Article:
Have you ever been frustrated by the Edit Tracking feature in your MS Word program? I have.
Years ago, 15 plus now, I found the – tracking of editing – function included in my MS Word program… well, it was irritating at best. Okay, it was a smidgen helpful… but, it was difficult to follow for myself and for all of my clients. But all has not been lost.
You see, I was lucky enough to have a couple of sight-impaired clients who needed an easier system. They needed a system that would enable them to know what they needed changed and easily understand why this editor saw the need for a change in their manuscript(s). This inspired me to devise a color-coded editing system for my sight impaired client(s). And then I said to myself (and I recognized it to be me because I sounded so much like myself) why limit this color-coded editing system to just your partially sighted clients; especially when this system helps you be consistent?
It’s not a big mystery that tracking the changes in some manner is a good idea, but how and what works best? I am not sure if I can say what is the best way, but I know I have found something that works.
Personally, I change the colors of the fonts as follows:
Blue — I use this color to indicate something I have change or added in. For example: if I change a comma to a period, if I change a lower case letter to an upper case letter… I turn that blue. If I add words into a sentence, to flesh out the sentence or make it say what they meant to say or correct the tense of a word… I turn that blue as well.
Red — I use this color font for my questions, i.e. [did you mean John or Sam …?]
Purple — I sometimes highlight the thing that I have the question about.
Yellow — I turn the font yellow and add a Strikethrough for punctuation and words I believe need to be taken out of the document.
Green — I use this color font for my general comments.
In addition, I put my comments in square brackets so they stand out and are easier to remove later.
Editing is a meant to aid others by setting a fresh set of educated unbiased eyes on something written. This Color-Coded Editing system was born out of necessity over 15 years ago by me to help others. I quickly came to find it most helpful to all of my clients and myself. Because they can, for example, blow up the page, via the “View” and “Zoom” function, big as they need it, scroll down the document whether it is a one page resume, a short story, white paper, or a full manuscript and not only see the changes/edits, but address, for example all of the Red (the unclear spots in their manuscript) and know that this editor has questions about what they wrote and something needs clarifying. Thus making the unclear thoughts etc. easier to locate and something they can deal with first before going back and looking at the things I think they should take out and the things I have added in.
One client would even send me the chapters back with all of the color-coded editing marks in it, plus one more. He would answer my questions, which he found in Red, in Brown which helped me finish the editing of that section.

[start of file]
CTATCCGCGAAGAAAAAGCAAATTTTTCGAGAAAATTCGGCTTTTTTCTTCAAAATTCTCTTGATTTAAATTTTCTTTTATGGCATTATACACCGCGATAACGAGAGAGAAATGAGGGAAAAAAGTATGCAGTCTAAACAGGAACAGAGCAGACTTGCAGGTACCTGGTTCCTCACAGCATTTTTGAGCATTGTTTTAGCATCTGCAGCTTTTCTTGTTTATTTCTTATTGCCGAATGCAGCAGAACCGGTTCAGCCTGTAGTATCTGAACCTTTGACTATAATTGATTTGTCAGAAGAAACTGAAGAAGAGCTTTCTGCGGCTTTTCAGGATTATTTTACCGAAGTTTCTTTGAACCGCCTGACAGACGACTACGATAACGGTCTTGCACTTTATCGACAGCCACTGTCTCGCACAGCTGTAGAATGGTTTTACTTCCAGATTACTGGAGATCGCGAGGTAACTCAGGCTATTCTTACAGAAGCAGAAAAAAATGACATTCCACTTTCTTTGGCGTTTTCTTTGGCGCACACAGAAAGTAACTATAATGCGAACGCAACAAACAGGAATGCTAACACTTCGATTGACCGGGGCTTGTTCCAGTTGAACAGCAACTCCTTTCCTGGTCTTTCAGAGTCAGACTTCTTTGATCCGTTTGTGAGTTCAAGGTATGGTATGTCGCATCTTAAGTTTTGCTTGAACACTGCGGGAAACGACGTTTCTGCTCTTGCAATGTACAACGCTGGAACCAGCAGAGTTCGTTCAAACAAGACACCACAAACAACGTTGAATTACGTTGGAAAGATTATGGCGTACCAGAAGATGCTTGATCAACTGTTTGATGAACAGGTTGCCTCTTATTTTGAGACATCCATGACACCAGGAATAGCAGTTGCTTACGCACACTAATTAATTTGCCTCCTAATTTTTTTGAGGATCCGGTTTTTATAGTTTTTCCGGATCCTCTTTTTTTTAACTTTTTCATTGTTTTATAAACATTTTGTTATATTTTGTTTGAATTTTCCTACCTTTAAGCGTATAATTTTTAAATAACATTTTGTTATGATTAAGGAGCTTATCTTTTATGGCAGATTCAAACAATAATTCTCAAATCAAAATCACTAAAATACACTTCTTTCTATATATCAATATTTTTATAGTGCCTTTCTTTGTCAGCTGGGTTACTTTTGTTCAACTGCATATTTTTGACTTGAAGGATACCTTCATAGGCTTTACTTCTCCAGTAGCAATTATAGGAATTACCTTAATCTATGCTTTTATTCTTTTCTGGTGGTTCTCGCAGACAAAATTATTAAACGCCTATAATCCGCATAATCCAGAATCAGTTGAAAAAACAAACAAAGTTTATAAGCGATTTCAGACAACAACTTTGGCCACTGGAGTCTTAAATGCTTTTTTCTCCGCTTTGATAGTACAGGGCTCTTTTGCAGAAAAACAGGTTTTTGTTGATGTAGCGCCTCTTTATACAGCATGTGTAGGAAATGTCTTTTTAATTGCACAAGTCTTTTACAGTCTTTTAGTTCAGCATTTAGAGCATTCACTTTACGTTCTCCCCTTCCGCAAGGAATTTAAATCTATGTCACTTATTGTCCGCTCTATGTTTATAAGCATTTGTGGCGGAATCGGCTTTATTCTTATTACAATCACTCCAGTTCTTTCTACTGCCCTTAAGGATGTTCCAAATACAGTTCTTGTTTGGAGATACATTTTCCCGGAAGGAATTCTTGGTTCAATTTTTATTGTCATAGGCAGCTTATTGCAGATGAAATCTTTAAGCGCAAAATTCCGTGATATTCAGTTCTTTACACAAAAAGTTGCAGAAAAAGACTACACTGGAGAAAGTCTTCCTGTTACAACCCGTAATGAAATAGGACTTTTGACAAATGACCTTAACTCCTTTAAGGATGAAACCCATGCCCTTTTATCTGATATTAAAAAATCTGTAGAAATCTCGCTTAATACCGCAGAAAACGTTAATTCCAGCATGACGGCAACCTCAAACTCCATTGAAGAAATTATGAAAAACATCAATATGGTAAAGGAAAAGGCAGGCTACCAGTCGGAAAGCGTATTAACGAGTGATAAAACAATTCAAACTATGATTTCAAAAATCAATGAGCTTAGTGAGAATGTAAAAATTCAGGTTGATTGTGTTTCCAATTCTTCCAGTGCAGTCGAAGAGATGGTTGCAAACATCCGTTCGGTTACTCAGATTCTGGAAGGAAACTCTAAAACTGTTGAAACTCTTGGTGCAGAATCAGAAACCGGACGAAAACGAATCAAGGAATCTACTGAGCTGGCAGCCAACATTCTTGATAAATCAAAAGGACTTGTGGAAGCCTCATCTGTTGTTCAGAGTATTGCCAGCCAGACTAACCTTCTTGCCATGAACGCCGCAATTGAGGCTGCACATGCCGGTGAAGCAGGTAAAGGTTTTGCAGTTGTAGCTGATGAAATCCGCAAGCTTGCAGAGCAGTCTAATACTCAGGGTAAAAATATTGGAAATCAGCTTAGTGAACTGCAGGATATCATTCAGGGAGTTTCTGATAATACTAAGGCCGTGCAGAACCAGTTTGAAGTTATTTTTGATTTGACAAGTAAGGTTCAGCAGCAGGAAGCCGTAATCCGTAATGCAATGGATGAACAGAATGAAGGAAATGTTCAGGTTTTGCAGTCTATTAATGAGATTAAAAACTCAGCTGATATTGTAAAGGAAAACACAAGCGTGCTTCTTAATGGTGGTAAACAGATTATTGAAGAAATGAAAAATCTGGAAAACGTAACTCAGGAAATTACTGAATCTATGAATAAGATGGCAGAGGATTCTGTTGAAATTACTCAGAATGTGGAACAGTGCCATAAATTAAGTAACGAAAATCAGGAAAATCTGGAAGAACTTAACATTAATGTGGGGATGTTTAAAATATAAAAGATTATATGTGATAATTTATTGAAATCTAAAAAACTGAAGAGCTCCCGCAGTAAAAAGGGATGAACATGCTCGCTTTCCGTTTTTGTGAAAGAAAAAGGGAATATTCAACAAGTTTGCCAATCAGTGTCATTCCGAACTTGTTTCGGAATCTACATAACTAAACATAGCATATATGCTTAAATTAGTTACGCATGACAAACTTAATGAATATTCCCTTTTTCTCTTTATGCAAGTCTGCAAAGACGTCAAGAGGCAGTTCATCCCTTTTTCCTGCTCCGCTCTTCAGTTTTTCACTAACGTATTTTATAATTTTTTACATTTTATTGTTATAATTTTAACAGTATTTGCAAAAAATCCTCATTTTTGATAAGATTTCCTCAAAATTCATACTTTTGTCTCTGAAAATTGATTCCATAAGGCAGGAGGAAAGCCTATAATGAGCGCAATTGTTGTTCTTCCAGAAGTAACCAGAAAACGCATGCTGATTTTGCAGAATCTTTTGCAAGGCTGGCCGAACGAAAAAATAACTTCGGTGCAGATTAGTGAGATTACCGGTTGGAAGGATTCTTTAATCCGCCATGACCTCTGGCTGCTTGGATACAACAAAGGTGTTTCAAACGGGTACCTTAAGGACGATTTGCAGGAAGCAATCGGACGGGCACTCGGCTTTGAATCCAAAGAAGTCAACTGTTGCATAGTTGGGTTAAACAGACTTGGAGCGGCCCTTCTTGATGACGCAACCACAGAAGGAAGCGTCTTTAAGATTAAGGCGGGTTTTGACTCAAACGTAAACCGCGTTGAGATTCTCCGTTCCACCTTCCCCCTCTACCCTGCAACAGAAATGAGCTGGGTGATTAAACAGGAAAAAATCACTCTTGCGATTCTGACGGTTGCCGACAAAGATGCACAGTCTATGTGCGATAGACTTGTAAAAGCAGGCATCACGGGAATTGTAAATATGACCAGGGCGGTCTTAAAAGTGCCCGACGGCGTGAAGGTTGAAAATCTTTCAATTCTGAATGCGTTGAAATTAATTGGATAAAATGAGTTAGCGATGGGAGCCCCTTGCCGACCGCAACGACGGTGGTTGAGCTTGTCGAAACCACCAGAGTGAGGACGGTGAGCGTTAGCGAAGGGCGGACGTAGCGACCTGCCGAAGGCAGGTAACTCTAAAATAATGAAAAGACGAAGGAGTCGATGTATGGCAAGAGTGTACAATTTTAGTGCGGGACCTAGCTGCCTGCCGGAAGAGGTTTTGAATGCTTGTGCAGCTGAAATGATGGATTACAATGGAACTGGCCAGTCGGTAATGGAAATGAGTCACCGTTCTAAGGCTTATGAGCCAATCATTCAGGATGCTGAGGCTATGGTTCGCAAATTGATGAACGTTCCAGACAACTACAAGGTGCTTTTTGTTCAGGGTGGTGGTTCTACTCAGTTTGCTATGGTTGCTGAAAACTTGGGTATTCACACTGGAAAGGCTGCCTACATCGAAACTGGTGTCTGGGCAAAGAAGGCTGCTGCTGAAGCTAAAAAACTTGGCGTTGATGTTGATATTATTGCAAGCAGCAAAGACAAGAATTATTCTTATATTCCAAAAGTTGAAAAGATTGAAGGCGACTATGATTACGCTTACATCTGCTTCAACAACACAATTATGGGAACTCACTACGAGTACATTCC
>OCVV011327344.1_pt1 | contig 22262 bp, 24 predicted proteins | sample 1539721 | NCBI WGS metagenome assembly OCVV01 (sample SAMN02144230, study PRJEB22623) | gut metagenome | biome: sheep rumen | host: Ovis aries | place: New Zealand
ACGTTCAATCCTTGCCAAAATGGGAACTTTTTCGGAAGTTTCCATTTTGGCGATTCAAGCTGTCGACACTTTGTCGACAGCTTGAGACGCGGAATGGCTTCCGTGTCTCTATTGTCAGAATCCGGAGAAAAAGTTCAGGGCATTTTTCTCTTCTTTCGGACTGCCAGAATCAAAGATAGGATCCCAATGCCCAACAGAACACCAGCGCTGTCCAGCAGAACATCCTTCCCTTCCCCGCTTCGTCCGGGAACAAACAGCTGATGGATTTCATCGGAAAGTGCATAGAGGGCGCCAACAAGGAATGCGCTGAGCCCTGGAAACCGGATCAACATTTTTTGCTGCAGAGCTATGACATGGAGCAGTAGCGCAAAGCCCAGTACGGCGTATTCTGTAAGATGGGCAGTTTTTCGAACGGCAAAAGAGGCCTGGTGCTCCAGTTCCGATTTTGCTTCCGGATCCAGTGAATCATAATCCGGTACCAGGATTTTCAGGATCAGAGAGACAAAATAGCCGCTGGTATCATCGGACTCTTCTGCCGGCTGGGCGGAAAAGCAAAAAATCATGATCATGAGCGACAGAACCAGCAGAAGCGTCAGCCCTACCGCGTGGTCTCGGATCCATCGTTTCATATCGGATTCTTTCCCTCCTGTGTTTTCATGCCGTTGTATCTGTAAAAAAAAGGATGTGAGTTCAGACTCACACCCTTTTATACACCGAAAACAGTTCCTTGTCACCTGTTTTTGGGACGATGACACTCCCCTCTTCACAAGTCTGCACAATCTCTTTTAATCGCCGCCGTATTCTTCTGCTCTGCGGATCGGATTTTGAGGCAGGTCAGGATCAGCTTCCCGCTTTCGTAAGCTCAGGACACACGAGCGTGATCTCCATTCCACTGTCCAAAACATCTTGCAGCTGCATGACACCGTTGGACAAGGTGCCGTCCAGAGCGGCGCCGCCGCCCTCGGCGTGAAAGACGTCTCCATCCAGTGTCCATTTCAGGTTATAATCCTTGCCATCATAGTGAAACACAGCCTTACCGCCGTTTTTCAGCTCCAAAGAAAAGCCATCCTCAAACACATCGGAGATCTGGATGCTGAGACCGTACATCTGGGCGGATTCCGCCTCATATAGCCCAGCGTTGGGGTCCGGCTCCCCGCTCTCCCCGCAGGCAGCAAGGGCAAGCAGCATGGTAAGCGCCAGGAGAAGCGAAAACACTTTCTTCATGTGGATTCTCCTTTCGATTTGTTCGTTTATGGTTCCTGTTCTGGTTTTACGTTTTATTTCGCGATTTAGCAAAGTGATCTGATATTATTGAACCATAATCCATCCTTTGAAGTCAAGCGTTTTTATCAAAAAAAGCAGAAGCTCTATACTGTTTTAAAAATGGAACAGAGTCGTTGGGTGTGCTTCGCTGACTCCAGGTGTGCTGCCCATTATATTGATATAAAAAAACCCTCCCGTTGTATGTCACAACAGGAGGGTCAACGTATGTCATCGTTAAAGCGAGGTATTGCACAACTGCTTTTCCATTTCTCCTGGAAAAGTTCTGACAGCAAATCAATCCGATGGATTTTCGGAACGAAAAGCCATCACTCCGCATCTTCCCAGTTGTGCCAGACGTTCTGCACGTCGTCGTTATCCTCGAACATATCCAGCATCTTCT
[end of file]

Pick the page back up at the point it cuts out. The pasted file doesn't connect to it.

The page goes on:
I have also found that if someone makes me laugh or cry or actually feel something, I let them know this via the Green comments. It’s a great way to give feedback to things. And if you are helping the writer learn a bit about English grammar or merely let them know why you are making a certain change, you may even say something towards the affect of [we put the punctuation inside the quotation marks.]
SAMPLE OF EDITING
…Again, I think every director should know the craft terms, or in other words know the
tools terms of the actors and directors use (objectives, action verbs, images, substitutions, inner monologue and so on). While keeping in mind that you are doing your work, you should stand your ground as an artist. We will explore 17 tools of director [do you mean ‘of direction’ or ‘that directors use’?] in this chapter with samples and explanations.
One of the essential
duty duties and responsibility responsibilities of a director is directing actors. We are beginning our critical look into the director’s “toolbox” – discovering, step-by-step, what it takes and what you need to know in order to direct actors successfully. [In this paragraph, Sentence 2, you speak of actors staying true to their craft and now you are, in Sentence 5, you are switching and speaking to directors. This is not good.] First at all, the director is an artist. Directing is a craft. Good directing is a skill. [Good. I like the short sentences and you make good points here.] ….
This Color-Coded system works for me as well when the client subsequently decides they want a clean copy sent back to them, because I know what is highlight and meant to be kept and what needs to be delete before selecting “All” and turning the copy to black. I hope it inspires you to devise your own, piggy-back off of mine or just let you know that you are not alone when it comes to desiring a less cumbersome way to track your edits, do a good jog, help your clients and make your response to their work easy for them to understand and follow.